John Gottman PhD has been researching marriages that work for decades, and in his book The Seven Principles for Making Marriage Work he distills the results into seven core principles. My article “What Makes a Marriage Work?” explores his principles. Read it on the David Yarian PhD Blog.
While there may not be a verifiable “epidemic” of performance anxiety, many people are unhappy in their sexual lives because they worry that they are not doing it right. They feel inadequate and unsure of themselves, and somehow sex isn’t so much fun anymore. (note: we’re speaking here primarily of heterosexual sexuality, though the basic approach also applies to same-sex lovemaking)
In fact, while worrying about whether your sexual performance is satisfactory, meeting up with your lover for sex can come to seem like just another household chore, or perhaps some kind of final exam, which you could flunk!
This pervasive sense of doubt about your sexual performance has a further insidious effect: it makes your performance worse. Read more
I’m a sex therapist and a tantric sexuality educator. People who come to me with sexual problems are often asking that I help them make some symptom – like premature ejaculation or low desire or difficulty with having an orgasm — “go away.”
While focusing on the symptom is important, for a more integral sense of sexual health I want to help them have a larger vision of what is sexually possible. As they begin to see some initial progress in dealing with the presenting symptom I may share the chart below, which describes the continuum of sexual experience:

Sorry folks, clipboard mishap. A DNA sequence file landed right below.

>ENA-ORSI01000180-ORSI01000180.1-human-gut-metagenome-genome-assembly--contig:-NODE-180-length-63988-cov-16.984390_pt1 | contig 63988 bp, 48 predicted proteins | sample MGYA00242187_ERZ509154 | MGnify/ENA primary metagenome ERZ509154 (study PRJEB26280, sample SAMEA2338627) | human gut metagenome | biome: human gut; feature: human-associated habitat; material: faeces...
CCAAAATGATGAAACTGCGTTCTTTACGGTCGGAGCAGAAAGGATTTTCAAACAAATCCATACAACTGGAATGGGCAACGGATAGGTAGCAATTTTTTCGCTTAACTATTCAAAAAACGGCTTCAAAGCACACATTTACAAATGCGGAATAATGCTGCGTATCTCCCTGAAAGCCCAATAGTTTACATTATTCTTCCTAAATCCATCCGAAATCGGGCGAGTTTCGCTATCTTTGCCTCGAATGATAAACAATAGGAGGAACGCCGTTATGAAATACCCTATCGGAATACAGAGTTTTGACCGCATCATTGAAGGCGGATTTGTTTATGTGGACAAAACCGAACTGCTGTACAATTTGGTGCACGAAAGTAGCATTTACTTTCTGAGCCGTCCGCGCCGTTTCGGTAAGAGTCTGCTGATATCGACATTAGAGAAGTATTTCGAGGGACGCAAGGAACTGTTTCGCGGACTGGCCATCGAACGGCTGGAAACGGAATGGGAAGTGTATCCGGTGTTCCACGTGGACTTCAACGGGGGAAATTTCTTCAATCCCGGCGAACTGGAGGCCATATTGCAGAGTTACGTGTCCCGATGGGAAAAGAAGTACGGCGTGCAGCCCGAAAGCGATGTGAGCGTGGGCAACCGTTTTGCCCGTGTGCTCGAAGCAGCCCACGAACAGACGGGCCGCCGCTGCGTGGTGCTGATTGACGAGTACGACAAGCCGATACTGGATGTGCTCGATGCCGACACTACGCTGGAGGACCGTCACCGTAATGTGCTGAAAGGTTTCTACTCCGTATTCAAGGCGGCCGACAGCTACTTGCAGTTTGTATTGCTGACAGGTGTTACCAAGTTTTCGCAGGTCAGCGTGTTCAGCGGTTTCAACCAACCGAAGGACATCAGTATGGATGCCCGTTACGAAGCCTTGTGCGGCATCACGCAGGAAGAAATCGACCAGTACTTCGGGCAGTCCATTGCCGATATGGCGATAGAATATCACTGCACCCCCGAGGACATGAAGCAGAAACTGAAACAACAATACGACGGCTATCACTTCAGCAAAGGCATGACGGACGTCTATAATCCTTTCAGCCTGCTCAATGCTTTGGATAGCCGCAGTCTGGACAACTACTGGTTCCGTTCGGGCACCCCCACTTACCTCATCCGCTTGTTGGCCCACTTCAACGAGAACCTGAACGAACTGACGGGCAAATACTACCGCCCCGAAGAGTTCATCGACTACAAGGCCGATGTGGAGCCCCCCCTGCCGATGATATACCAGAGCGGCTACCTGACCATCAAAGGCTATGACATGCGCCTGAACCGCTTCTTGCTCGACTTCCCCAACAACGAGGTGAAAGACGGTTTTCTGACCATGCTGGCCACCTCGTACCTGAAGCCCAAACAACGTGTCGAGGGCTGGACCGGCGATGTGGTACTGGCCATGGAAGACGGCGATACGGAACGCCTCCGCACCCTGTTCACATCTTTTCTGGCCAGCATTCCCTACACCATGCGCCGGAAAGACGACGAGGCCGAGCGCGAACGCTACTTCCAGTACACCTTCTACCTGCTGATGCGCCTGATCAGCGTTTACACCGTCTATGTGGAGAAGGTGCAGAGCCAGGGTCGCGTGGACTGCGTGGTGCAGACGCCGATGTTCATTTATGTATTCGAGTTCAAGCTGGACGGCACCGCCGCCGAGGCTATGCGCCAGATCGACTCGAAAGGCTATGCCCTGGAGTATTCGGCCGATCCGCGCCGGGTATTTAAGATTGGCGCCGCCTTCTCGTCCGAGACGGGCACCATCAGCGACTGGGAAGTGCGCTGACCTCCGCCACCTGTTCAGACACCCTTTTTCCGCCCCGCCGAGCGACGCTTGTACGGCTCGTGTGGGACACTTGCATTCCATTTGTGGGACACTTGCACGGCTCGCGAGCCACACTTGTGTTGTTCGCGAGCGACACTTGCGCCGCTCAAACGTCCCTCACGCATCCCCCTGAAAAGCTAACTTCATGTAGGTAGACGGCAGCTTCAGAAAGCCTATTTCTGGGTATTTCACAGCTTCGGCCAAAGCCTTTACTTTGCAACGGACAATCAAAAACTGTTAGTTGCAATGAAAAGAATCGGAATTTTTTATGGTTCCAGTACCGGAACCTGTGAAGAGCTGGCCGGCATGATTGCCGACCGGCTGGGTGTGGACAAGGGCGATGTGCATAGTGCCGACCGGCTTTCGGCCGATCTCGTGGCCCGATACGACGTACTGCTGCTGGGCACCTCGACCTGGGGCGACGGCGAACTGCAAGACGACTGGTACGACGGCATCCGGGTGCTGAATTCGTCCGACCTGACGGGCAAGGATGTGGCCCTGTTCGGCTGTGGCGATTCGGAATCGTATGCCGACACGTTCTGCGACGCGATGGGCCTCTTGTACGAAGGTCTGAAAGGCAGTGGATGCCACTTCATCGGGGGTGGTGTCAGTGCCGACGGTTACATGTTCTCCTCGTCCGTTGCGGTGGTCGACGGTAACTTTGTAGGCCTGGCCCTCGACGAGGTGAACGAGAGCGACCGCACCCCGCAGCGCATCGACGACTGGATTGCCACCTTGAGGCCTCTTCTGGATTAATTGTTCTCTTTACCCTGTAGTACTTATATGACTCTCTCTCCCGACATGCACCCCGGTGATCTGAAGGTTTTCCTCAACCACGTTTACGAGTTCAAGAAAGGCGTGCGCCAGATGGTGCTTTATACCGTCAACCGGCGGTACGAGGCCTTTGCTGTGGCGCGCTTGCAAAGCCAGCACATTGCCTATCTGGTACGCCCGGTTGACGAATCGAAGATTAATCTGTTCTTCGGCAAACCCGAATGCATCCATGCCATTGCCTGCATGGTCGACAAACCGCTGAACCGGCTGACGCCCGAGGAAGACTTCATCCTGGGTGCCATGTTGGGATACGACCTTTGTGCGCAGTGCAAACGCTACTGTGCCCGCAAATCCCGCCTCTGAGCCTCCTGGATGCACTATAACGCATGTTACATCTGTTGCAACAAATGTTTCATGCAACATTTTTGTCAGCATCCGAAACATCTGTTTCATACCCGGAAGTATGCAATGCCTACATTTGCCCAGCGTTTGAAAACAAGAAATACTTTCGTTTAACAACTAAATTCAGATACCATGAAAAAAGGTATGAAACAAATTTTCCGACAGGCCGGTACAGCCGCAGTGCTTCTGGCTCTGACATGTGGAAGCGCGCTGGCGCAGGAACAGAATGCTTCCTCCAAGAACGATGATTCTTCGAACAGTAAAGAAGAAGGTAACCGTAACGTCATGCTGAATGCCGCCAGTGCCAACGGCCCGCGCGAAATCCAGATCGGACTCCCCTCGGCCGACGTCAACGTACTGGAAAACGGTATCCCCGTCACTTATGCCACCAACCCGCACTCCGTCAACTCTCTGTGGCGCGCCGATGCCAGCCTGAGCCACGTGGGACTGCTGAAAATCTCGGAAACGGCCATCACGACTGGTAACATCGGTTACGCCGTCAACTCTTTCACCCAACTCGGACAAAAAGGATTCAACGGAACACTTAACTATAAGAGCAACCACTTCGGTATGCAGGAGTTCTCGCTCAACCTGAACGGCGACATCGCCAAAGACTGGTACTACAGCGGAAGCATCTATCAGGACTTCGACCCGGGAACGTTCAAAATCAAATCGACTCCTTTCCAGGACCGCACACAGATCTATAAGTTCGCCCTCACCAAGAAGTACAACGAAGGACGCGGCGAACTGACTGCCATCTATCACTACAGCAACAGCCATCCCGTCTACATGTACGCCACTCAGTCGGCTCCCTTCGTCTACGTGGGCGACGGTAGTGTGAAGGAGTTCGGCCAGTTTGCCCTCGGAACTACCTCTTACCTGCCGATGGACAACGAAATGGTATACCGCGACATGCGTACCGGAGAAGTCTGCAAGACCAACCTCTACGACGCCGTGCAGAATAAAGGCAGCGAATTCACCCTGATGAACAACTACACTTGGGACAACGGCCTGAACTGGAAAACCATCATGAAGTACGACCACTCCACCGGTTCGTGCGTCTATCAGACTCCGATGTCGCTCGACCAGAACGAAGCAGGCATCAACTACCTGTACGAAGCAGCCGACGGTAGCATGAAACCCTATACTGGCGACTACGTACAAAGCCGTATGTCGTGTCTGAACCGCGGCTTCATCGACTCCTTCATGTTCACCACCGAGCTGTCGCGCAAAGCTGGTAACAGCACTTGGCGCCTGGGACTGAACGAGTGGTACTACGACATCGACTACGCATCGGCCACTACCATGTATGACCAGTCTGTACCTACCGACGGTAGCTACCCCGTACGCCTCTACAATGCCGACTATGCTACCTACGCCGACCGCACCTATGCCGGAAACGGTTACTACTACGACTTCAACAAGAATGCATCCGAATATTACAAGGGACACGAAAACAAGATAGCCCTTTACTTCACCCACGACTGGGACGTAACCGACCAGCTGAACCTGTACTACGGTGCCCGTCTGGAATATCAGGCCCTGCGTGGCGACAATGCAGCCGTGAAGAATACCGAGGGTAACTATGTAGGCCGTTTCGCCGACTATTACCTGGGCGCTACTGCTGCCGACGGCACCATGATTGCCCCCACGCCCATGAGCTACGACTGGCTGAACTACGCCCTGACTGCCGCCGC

no sex — bad sex — good sex — great sex — transcendent sex
The point here is to begin to understand the magnitude of what is possible. Read more
For millenia, artists, poets, writers and sculptors have expressed their joyous experience of ecstatic sex through their artistic creations. More recently, photographers and filmmakers have added their appreciations of ecstatic sex.
Experiencing erotic visual art or reading fiction that celebrates ecstatic sex can be profound ways to learn about sexuality and to incorporate some of the artist’s sense of ecstasy. In the Sixties, the phrase “contact high” referred to the experience of feeling high just by being around someone else who had actually ingested a psychoactive substance.
Artistic expressions of the erotic date back many thousands of years, to cave paintings and crude sketches scratched into bone. Read more
Welcome to Joy of Making Love blog!
Here we’ll post periodic thoughts on erotic life, and seek to understand how pleasure and eroticism can flourish amidst the often conflicting demands of work, family, and other responsibilities.
We are sentient beings, mind/bodies that are exquisitely attuned to all kinds of stimuli — tactile, olfactory, auditory, visual, kinaesthetic, gustatory (and more). Our senses flood us with symphonies of stimuli, and somehow the brain seeks to discern patterns, melodies that arise from the waves of sensory input. And, often, we perceive a secondary sensation, that of pleasure. Something tastes or sounds good; we pronounce it delicious or delightful. We enjoy the stimulation of our nerve endings, whether in the tongue or the nose, the auditory canal or the skin.
Ah, the skin — the body’s single largest organ, alive with the ability to sense touch. Read more